Instead,  I’ll try to remember is that everyone was, once, someone’s beloved grandson. Even the previous tenant, who left my son & DIL a totally disgusting washing machine, was once a beautiful baby. So when I meet the next unloveable grownups in my day-to-day life, I can bring these job skills to our encounters. I can think of today, sitting on a sofa with a perfect baby. And I am going to love the beautiful babies they once were.

Who knows? It may work!

 

 

a happy (normal?) childhood…

imageTo paraphrase one of my favourite authors (Tom Robbins), “It’s never too late to have a normal childhood.” And I just realised — really! — that I did.

When I was little, reading stories of normal American children, they lived in small American towns. They went to the beach for the summer — a month at a time! — and they took family vacations. I desperately wanted to be a ‘normal’ American child. Living overseas, wearing clothes a tailor made, I combed the pages of catalogs and magazines to see what ‘regular’ kids wore.

I wanted a lunch box, not a military bus that took us home for lunch. I coveted  a book bag with a ruled tablet and thick pencils, not blue cahier notebooks with fine-point fountain pens. And I would have traded one of my sisters (well, at least for the summer) for a ‘real’ family vacation.

Just this week, driving on the highway to Virginia w/ my husband, I realised: place is the key to the differences. Because I had most of those things! It’s just that our summers at the beach — and the long LandRover trips to them — were in southern Thailand, down to a small island now famous from the tsunami: Phuket. We spent long, often boring months of our summer — and sometimes Christmas breaks, as well — downcountry. Days at the beach, when my father came with us, he hacked off pieces of watermelon with the machete he carried on his trips through the jungles of Thailand.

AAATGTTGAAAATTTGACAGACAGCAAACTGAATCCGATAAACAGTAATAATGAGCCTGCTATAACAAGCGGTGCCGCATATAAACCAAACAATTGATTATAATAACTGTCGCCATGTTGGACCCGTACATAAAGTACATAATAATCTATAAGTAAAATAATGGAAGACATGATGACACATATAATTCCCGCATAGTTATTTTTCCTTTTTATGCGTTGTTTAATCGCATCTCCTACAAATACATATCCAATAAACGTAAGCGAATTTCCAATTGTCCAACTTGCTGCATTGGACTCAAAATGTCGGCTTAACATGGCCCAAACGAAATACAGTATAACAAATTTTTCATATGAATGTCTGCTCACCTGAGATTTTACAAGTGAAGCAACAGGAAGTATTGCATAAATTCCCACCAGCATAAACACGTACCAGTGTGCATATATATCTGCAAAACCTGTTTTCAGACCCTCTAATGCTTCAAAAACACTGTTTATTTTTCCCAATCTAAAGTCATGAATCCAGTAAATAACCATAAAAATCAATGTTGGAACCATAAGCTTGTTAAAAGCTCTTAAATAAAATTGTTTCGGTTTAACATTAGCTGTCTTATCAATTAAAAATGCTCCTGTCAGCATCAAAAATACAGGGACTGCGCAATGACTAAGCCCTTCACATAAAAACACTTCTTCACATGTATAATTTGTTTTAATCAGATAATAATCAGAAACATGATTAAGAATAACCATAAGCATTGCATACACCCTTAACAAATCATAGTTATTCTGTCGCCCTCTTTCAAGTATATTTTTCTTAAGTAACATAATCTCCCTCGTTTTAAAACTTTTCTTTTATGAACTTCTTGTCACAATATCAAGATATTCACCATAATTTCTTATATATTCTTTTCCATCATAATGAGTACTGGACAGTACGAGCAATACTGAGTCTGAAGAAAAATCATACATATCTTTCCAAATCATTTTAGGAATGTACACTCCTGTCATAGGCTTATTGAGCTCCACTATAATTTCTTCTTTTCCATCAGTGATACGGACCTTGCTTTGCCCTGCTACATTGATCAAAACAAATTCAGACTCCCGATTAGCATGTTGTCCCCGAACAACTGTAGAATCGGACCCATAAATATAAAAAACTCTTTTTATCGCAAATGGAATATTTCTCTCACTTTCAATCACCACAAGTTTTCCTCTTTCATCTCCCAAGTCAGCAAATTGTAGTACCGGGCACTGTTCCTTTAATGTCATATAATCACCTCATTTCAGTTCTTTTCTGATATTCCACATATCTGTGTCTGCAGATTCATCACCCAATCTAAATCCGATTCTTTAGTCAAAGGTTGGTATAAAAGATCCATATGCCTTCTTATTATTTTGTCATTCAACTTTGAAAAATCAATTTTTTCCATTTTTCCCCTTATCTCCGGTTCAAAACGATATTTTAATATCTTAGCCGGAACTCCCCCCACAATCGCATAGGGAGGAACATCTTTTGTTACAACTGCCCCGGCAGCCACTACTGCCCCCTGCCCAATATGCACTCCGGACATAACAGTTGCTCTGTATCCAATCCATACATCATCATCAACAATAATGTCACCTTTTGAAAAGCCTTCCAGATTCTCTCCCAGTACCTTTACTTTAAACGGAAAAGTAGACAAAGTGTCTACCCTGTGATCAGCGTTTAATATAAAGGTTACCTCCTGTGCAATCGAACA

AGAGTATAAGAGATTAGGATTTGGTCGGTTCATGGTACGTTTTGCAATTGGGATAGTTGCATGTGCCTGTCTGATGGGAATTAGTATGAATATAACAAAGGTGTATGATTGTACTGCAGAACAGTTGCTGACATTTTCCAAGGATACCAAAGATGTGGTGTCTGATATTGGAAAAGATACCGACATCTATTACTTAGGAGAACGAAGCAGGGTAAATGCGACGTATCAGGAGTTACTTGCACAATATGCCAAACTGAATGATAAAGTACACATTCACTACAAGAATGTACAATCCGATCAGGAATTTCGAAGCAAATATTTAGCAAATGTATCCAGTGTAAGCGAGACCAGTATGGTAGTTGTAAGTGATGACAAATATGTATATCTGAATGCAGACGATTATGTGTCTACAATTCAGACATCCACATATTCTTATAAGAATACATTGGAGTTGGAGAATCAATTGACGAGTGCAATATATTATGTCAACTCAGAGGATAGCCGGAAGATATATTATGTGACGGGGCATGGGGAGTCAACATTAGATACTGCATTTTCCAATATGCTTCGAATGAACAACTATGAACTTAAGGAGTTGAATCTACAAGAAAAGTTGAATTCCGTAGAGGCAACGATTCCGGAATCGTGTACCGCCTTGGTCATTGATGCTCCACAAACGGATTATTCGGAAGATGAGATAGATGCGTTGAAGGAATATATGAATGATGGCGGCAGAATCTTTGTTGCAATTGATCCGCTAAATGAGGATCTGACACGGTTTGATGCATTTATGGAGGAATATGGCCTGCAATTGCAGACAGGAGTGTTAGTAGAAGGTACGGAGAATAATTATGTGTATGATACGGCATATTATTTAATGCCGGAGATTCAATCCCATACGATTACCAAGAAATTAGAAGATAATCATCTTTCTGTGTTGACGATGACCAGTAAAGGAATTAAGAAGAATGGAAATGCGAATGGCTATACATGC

Our ‘family vacations’ were a train trip over Thanksgiving week down the coast of Thailand, to Singapore. We ate fried rice and  Spam instead of turkey.

But as a child, I saw no similarities to anyone else’s childhood. Ours, it was obvious, was a totally weird (and thus inferior) family. We were sooo not ‘normal.’ Sigh… Our Sunday drives were on the Biên Hòa highway. One year there were no Christmas trees, so my mother hung a fishnet upside down, and strung it with lights & ornaments. When I was 16, the tailor copied a Rudi Gerneich dress for me to wear to prom with my boyfriend.

Many years later, watching the green Smoky Mountain foothills imageglide by, I can still see the darker, richer greens of Thaiiland from a window. As we stop to stretch our legs, I remember four laughing girls piling out of a battered LandRover, and my mother herding us in to a NOT European toilet. Or better yet, forming a make-shift outhouse: four corners of a large blanket held in a square around a fifth girl, in the (private) middle. And as the woman at the state line rest stop chats with me, I can hear the lyric cadence of Thai in my history.

There are elephants in my childhood, and a friend of my father’s who rescued a small lion cub and drove with it in his convertible. Once he let me ride beside it.

What’s ‘normal,’ anyway? And why do we pursue it so diligently, that chimera of routine and cultural expectations…? Who ever said “Oh wow! I l met the most normal person!”  Since when is that a recommendation? :) My best friends are extraordinary: talented, witty, kind and gentle and beyond average in all ways. (And isn’t ‘normal’ another word for ‘average’…?)

So no, I didn’t have a Sally, Dick, & Jane childhood. Unless you leave out the places it happened. And then? It was the happiest of normal childhoods.